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Linear Phase Quadrature Mirror Filter Banks

Linear phase filters delay all frequencies by equal amounts, and this is often a desirable property in audio and other applications. A filter phase response is linear in $ \omega$ whenever its impulse response $ h_0(n)$ is symmetric, i.e.,

$\displaystyle h_0(-n) \eqsp h_0(n)$ (12.35)

in which case the frequency response can be expressed as

$\displaystyle H_0(e^{j\omega}) \eqsp e^{-j\omega N/2}\left\vert H_0(e^{j\omega})\right\vert.$ (12.36)

Substituting this into the QMF perfect reconstruction constraint (11.34) gives

$\displaystyle g\,e^{-j\omega d} \eqsp e^{-j\omega N}\left[ \left\vert H_0(e^{j\omega})\right\vert^2 - (-1)^N\left\vert H_0(e^{j(\pi-\omega)})\right\vert^2\right].$ (12.37)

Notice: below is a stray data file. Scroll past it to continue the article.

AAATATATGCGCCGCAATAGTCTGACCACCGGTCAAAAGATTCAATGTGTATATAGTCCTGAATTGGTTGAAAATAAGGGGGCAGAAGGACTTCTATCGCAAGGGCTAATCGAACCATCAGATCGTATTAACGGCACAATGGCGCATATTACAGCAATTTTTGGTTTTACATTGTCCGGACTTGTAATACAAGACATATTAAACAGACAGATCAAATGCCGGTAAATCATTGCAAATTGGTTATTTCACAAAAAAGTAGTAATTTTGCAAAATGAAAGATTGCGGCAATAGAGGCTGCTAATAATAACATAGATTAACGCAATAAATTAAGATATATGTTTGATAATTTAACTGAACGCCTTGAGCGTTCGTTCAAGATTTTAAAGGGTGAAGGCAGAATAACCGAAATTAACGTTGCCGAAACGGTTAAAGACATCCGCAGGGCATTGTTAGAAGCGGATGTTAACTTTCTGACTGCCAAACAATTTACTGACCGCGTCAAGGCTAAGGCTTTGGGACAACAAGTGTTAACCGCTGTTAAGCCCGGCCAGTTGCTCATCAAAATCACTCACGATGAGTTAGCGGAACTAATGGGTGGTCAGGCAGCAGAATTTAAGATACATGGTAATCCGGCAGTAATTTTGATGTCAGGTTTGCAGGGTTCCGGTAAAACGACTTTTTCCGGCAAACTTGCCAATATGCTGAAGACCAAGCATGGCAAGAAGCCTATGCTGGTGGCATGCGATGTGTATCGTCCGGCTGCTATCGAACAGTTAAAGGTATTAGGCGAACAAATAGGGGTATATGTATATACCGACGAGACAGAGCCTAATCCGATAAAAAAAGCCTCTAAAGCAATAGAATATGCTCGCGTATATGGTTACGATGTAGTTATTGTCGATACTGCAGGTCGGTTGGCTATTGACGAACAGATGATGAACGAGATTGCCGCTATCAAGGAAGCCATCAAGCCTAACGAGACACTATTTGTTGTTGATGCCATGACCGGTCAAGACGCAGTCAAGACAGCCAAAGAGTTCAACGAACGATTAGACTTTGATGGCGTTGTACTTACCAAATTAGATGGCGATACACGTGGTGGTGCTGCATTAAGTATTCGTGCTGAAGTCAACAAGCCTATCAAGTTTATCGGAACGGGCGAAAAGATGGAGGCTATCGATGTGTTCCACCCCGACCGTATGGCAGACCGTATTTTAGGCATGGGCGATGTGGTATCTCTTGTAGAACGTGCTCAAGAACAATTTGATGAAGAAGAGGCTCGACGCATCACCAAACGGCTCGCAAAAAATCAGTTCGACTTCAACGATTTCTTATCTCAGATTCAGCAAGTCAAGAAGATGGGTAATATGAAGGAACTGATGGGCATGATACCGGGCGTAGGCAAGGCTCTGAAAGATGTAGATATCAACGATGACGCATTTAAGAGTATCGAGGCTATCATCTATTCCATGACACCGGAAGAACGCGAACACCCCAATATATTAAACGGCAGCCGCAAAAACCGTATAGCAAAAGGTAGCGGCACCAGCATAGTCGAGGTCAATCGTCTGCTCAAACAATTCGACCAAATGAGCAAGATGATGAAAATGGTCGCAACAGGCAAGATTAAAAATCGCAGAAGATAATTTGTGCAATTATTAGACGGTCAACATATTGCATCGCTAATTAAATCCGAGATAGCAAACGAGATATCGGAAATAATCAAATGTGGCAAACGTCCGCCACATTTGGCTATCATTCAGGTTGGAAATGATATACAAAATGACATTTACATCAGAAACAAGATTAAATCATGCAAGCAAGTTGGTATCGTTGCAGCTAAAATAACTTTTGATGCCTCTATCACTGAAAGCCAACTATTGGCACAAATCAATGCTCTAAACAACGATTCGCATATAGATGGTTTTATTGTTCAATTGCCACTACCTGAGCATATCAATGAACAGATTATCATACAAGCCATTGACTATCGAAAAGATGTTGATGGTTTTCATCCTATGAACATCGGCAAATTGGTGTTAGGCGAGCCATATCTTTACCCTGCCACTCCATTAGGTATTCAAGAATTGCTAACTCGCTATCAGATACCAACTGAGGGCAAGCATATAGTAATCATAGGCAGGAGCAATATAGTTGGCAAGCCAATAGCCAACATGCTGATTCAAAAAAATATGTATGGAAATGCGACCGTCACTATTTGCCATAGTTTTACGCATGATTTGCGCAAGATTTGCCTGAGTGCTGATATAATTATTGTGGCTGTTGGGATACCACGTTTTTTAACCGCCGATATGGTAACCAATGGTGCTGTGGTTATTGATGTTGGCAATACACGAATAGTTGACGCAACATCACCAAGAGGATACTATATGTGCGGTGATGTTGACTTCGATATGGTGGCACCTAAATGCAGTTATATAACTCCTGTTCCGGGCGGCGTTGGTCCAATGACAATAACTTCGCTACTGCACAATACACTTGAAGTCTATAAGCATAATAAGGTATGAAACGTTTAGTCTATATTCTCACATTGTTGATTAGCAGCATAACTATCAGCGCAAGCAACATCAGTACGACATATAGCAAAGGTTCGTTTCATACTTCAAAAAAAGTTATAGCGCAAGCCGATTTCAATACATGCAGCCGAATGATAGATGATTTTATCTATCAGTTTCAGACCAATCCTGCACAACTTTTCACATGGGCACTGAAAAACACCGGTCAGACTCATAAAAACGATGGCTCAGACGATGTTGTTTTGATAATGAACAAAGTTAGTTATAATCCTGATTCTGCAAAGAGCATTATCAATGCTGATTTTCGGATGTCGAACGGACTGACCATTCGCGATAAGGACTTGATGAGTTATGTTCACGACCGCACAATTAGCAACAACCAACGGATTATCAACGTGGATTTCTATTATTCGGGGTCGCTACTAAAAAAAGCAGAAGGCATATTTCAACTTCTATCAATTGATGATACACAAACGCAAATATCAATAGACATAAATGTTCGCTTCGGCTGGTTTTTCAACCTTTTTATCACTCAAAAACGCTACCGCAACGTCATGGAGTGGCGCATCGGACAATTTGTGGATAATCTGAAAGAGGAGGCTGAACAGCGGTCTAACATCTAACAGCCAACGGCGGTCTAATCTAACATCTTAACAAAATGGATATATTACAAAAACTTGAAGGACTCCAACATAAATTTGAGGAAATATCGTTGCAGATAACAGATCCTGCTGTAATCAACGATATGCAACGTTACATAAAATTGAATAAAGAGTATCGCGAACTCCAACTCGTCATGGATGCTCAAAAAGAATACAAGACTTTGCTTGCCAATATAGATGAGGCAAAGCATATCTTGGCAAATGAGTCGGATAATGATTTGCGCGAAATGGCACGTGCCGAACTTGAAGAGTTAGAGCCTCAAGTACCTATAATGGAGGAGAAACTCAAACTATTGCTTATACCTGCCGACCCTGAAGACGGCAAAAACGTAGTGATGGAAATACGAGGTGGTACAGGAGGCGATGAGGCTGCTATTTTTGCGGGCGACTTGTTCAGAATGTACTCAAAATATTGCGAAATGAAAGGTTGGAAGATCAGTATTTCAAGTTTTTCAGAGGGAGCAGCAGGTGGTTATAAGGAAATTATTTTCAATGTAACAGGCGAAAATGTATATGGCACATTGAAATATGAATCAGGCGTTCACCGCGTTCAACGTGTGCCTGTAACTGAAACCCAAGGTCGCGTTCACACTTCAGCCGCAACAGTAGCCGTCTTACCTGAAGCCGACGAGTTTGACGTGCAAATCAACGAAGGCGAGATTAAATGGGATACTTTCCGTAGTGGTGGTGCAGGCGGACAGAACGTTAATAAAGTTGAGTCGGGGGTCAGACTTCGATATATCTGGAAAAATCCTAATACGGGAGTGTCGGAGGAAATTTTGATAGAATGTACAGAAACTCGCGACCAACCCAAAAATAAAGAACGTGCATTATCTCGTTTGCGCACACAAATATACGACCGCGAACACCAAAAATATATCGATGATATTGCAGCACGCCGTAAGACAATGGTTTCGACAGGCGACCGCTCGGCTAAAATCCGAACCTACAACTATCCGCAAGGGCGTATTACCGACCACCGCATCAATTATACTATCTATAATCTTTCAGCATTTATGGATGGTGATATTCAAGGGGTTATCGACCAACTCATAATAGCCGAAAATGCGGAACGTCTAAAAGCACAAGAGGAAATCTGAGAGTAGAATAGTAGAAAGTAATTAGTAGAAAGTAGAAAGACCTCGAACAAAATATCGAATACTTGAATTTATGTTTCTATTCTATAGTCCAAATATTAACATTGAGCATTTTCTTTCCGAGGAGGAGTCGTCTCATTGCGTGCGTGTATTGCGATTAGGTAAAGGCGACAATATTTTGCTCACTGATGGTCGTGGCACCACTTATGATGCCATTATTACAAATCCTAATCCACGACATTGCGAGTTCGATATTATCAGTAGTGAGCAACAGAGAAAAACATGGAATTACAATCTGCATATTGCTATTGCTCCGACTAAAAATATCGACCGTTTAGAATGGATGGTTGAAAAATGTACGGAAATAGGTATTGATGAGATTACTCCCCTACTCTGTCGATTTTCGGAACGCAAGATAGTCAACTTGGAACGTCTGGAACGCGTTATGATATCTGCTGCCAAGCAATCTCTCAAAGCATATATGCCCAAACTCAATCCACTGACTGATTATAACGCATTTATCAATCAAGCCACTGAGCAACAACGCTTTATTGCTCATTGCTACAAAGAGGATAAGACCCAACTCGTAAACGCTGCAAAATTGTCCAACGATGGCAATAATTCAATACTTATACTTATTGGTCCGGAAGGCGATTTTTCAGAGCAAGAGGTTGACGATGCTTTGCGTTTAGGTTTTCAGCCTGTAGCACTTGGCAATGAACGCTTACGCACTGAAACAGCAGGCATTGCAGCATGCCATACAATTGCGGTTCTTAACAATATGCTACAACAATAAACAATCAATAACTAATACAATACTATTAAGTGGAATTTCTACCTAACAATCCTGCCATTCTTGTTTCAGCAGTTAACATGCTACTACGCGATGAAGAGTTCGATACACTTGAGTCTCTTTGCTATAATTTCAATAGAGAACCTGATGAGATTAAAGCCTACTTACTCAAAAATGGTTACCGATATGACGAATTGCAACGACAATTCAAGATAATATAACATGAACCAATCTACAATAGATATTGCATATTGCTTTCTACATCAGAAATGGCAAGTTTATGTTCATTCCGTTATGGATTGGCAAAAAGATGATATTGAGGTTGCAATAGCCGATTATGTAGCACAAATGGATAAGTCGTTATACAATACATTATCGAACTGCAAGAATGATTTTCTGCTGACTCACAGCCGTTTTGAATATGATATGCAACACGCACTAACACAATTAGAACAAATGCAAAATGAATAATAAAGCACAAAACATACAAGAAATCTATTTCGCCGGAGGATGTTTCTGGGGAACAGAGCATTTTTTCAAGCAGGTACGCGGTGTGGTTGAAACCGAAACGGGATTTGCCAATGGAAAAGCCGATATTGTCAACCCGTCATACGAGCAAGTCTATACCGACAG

When $ N$ is even, the right hand side of the above equation is forced to zero at $ \omega=\pi/2$ . Therefore, we will only consider odd $ N$ , for which the perfect reconstruction constraint reduces to

$\displaystyle g\,z^{-j\omega d} \eqsp e^{-j\omega N}\left[ \left\vert H_0(e^{j\omega})\right\vert^2 + \left\vert H_0(e^{j(\pi-\omega)}\right\vert^2\right].$ (12.38)

We see that perfect reconstruction is obtained in the linear-phase case whenever the analysis filters are power complementary. See [287] for further details.

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Conjugate Quadrature Filters (CQF)
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Quadrature Mirror Filters (QMF)